The proportion of women in STEM (Science, Mathematics, Engineering and Technology), and especially in IT, is very low. While women make up 47 percent of all employed adults in the U.S., they hold only 25% of computing roles. And this number has even gone down over time, from 32% to 25%.
While being a woman in IT may be rare, being an autistic woman in IT is far more rare. In addition to the challenges that females are encountering whilst pursuing STEM qualifications, there are the challenges that individuals on the spectrum face day to day. The reasons behind the low quota of women in IT, the social challenges of autistic women and what we can do about it, read the following.
IT has been a male-dominated sector from the start – not because there was not enough female talent, but because women are often not encouraged to pursue a scientific career. There can be various reasons for this: personal upbringing or socialization. Also, many women who are interested in IT professions feel intimidated by the low female quota. In one study, 39% of women in STEM professions stated that they were discriminated against in terms of pay and promotion. Also, 24% of women said that they missed a female lead role. Even our own female employees feel that it’s “a combination of how girls are treated in school and sort of steered towards non-technical jobs, and also bias in the industry”. At auticon, we currently have about 20% of female employees in technical roles, but we are striving to change that. On the one hand, we are giving women the opportunity to take a look at technology jobs by Internship programs (link to Paige’s Interview). On the other hand we are shedding light onto the the social challenges of autistic women.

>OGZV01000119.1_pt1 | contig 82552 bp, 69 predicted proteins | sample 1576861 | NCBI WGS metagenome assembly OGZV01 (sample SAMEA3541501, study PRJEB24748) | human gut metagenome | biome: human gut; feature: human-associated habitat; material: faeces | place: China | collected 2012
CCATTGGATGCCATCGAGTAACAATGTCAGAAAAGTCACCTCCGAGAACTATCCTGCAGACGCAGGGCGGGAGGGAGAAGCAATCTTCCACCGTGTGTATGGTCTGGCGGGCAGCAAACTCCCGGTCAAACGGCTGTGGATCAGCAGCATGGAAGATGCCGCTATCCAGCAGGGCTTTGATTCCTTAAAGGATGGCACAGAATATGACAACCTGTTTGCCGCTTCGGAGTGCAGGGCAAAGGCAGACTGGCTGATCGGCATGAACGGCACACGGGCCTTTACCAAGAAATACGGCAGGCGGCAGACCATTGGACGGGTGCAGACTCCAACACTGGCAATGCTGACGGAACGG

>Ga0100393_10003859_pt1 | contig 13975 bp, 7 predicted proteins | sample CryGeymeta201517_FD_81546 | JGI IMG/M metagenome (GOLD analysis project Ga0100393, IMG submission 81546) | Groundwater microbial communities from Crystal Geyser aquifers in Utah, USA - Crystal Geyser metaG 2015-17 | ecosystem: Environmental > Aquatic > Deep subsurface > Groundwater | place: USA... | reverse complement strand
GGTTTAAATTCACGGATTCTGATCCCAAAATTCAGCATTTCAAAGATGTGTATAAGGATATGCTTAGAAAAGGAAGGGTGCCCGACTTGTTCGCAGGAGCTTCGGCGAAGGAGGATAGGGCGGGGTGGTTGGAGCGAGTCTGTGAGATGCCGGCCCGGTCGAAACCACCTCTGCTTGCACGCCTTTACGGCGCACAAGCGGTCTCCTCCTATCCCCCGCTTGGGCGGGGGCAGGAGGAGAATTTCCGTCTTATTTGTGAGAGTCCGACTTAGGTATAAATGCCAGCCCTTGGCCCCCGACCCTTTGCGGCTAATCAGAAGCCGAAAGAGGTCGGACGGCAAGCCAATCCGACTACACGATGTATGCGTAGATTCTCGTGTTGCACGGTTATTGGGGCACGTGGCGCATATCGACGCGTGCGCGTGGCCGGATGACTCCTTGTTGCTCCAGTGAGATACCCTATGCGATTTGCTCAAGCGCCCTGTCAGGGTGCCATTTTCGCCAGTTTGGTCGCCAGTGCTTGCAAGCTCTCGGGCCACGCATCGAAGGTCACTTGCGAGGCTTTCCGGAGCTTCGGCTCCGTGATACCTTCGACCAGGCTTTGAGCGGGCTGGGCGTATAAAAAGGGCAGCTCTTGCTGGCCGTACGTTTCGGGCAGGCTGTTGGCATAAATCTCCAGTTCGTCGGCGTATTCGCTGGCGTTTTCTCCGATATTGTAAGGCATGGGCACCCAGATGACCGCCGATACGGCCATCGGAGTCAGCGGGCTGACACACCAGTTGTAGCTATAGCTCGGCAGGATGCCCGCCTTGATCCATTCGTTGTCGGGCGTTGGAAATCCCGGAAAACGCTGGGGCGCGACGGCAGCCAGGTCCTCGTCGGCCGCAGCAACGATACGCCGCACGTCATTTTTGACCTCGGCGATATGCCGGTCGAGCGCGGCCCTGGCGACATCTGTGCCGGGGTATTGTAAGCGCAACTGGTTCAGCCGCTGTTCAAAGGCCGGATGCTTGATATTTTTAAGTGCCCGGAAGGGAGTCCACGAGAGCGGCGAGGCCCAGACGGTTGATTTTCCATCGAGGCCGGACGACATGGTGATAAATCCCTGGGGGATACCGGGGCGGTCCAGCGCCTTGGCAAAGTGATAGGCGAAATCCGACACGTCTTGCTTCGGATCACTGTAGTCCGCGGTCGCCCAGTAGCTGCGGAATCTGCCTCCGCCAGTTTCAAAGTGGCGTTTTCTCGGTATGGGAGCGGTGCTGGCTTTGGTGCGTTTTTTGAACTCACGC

There are certain challenges that people on the autism spectrum are facing in the professional world. That includes the strain of social interaction which proves to be a hard task for some individuals. Especially autistic women are under pressure to correspond to a gender stereotype. Relaxed conversation, understanding and courteous behaviour as well as form-fitting clothing are some of the unspoken expectations with which those affected are confronted. In order to master the unpleasant small talk at the coffee machine, many women on the autism spectrum learn corresponding phrases or sentences by heart at home, which they can recall in such situations. Many people with autism are not able to understand the complex social rules and consequently do not want to take part in discussions about the weather, fashion or the latest gossip.
We at auticon make an effort to understand everyone’s autism – that includes the perspectives of talented women, in and out of the technology field. Encouraging more women to pursue qualifications in the STEM field could not only improve the professional fulfilment of many women, it could also prove effective against the global tech-talent gap.
Are you on the autism spectrum and looking for a career in technology? You have a good eye for details, can concentrate perseveringly, recognize patterns and errors or like to analyze questions logically?
Whether you are an expert or a beginner: If you are interested in IT, then we should get to know each other.